Ask our expert: Is there such a thing as eating too much protein?

When you think about maximizing muscle, you think protein. But can you get too much? Here, expert Brian Haycock weighs in on how much you need daily

February 8, 2013
Ask our expert: Is there such a thing as eating too much protein?

A. Yes, there is definitely such a thing as eating too much protein. Experts say that the pitfalls of excessive protein include dangerous or even life threatening conditions such as hyperaminoacidemia (excess amino acids), hyperammonemia (excess ammonia), hyperinsulinemia (excess insulin), not to mention uncomfortable symptoms like nausea and diarrhea. Excess protein is defined as getting more than 35% of your total daily calories from protein. Bodybuilders and hardcore fitness competitors most often recommend taking in one gram per pound of bodyweight. Interestingly, researchers who have studied low-carb/ high-protein diets also agree that one gram per pound of body weight is the max one should ingest.

Here’s what a typical day might look like for a 136-pound woman who trains at an advanced level (assuming she has 19% body fat, 110 pounds lean):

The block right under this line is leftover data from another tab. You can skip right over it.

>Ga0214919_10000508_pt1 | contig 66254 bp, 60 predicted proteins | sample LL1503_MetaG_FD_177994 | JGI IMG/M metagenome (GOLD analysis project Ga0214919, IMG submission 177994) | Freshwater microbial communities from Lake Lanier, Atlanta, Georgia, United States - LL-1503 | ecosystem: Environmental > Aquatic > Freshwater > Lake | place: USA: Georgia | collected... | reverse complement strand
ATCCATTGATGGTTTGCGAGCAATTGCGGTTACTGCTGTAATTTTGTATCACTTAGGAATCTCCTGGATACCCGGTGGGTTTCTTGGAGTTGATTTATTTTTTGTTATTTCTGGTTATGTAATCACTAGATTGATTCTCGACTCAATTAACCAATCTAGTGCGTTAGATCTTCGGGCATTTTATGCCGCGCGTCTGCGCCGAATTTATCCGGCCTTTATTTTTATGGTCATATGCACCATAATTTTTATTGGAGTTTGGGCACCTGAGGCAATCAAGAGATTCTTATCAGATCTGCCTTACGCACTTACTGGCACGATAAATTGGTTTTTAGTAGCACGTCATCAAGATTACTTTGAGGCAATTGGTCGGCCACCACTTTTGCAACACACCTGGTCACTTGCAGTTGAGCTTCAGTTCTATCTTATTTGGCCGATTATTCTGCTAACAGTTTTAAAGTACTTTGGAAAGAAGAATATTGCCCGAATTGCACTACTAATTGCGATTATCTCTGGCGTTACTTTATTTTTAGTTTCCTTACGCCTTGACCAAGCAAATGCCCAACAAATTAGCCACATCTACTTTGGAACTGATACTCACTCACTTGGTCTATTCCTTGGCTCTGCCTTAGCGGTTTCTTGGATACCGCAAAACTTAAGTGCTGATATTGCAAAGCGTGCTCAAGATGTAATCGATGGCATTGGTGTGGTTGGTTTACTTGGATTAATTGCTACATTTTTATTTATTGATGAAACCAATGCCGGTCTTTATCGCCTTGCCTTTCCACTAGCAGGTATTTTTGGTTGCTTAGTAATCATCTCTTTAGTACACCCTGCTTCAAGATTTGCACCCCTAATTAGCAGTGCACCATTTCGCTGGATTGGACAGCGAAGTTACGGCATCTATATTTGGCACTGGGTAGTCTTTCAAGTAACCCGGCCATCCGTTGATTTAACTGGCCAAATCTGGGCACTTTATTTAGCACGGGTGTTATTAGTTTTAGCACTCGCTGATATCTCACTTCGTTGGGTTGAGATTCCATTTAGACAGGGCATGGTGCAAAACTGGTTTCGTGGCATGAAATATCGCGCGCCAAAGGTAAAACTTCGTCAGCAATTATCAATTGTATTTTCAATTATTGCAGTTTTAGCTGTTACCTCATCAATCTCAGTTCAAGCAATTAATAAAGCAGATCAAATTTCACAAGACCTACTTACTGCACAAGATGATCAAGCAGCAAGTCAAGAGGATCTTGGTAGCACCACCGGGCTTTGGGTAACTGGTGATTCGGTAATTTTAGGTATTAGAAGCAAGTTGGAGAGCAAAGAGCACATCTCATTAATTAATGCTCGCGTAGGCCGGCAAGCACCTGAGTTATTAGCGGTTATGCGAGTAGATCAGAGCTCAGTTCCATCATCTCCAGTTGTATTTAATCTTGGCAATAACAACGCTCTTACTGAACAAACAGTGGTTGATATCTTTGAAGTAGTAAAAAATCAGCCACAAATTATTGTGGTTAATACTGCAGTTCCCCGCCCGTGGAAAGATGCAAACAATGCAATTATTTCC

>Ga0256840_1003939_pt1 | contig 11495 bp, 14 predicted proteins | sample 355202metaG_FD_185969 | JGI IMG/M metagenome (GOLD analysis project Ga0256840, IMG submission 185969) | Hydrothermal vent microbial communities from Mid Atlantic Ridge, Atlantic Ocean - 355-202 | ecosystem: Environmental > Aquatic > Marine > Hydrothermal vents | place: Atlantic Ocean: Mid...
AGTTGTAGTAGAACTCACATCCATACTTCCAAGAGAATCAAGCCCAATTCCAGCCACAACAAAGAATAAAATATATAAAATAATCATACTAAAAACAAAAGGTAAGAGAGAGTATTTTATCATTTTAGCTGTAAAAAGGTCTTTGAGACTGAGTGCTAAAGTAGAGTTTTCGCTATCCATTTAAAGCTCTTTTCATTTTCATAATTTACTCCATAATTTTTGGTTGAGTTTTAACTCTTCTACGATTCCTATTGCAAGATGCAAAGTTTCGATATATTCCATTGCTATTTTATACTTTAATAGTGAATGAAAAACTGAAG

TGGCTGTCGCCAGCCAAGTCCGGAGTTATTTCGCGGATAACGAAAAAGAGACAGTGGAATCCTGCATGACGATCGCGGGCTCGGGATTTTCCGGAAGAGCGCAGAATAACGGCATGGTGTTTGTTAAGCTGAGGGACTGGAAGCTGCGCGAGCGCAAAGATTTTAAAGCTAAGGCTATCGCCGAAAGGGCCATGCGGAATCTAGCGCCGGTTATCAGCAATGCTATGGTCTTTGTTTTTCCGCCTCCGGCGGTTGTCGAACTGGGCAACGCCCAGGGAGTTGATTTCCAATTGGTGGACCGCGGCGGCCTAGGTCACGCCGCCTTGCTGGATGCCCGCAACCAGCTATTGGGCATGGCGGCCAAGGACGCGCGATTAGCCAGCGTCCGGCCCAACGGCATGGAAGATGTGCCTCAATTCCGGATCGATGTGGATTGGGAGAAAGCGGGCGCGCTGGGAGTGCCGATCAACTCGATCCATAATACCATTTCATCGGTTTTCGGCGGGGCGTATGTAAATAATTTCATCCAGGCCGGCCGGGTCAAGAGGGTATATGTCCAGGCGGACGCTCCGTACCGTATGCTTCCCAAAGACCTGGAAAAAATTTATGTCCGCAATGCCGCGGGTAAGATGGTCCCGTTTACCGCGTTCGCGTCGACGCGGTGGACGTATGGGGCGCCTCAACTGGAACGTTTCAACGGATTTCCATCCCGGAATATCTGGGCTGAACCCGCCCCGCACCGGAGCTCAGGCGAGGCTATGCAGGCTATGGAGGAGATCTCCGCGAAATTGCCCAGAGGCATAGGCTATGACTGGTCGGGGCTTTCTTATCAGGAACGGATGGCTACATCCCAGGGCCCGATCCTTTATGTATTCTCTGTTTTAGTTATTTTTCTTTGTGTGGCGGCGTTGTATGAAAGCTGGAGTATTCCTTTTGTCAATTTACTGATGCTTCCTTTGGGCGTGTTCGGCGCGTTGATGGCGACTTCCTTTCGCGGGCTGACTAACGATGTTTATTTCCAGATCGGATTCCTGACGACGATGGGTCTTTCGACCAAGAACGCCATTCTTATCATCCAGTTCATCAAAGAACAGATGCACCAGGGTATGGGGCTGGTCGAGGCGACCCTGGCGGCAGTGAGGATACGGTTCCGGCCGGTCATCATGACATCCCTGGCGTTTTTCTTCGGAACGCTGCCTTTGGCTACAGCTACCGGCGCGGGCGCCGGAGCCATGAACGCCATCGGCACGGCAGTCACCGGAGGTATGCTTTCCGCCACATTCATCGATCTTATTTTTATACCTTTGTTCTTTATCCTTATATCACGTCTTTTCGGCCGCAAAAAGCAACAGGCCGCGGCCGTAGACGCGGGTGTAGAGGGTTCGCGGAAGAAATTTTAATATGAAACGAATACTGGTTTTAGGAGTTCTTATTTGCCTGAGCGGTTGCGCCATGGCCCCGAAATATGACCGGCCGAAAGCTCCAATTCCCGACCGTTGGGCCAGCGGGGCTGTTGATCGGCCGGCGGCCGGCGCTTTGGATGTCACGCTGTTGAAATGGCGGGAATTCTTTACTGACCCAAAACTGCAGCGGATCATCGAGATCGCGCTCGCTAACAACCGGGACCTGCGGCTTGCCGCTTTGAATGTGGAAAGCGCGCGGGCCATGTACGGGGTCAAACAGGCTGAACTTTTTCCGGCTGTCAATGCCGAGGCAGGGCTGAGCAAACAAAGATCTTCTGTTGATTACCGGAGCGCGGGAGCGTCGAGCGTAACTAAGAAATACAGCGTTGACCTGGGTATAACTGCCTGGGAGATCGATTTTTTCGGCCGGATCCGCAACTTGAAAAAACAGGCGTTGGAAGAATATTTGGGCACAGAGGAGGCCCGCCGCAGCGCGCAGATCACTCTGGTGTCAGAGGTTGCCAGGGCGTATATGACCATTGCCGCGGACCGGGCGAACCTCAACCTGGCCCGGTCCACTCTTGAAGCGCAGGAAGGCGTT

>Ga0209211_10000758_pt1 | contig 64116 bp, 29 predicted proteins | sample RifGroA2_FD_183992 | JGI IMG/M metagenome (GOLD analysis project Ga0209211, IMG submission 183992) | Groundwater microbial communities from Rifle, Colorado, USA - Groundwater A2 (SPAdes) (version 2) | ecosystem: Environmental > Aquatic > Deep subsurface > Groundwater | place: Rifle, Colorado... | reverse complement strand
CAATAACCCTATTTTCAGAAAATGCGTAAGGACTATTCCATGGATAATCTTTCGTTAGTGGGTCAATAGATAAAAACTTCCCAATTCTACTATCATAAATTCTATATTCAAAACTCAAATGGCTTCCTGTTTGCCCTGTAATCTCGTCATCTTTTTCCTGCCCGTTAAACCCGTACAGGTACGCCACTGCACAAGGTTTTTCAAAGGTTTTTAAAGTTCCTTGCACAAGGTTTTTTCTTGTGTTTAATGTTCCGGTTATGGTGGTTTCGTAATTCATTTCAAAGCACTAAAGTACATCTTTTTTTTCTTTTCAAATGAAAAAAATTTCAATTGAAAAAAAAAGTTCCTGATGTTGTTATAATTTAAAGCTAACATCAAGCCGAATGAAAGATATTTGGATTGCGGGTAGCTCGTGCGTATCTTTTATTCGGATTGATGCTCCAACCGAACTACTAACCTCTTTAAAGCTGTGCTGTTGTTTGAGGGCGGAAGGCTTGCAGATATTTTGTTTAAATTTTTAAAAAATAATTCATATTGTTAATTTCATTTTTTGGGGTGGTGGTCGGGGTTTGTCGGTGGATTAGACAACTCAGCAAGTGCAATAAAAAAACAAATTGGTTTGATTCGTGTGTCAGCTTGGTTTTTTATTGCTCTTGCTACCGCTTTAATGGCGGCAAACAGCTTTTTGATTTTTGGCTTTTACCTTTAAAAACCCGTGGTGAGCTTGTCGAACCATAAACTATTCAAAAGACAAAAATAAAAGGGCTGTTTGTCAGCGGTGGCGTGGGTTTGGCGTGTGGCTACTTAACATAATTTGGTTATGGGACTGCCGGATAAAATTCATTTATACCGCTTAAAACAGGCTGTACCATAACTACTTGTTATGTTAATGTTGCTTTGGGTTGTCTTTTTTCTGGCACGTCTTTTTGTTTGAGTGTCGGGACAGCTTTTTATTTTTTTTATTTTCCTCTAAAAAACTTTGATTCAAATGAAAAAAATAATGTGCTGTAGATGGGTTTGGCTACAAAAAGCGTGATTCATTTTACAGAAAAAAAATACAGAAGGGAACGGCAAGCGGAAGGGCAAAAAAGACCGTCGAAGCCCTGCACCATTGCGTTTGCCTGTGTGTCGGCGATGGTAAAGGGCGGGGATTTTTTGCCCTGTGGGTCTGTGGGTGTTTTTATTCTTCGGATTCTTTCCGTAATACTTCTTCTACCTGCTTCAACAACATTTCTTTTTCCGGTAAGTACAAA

Breakfast 2 egg whites, 1 whole egg (14g protein); lunch 4 oz chicken breast (21g protein); post-workout protein drink (20g protein); dinner 4 oz salmon (25g protein). Total protein for the day comes to about 80 grams, which happens to be about 25% of her daily caloric intake of 1200 calories. This is well below the theoretical max-safe intake of about two grams per pound of body weight per day. On the other hand, it is well above the recommended daily intake of protein, which is 0.8 grams per kilogram of body weight (i.e., 0.36 grams per pound).

Remember, too, that protein is only one of several essential nutrients, so don’t forget about other healthy foods. What often happens when people become obsessed with consuming a lot of protein is that they begin to overlook other nutrient-rich fare, such as fresh fruits, vegetables, and whole grains like quinoa. Fruits tend to get a bad rap com- pared to vegetables, because they contain more carbs, but they’re loaded with disease-preventing antioxidants, as well as belly-flattening fiber, which makes them a necessary part of a healthy diet. Put fresh fruits, veggies, and whole grains on your plate, as well as the usual lean meats, fish, poultry, and low-fat dairy products.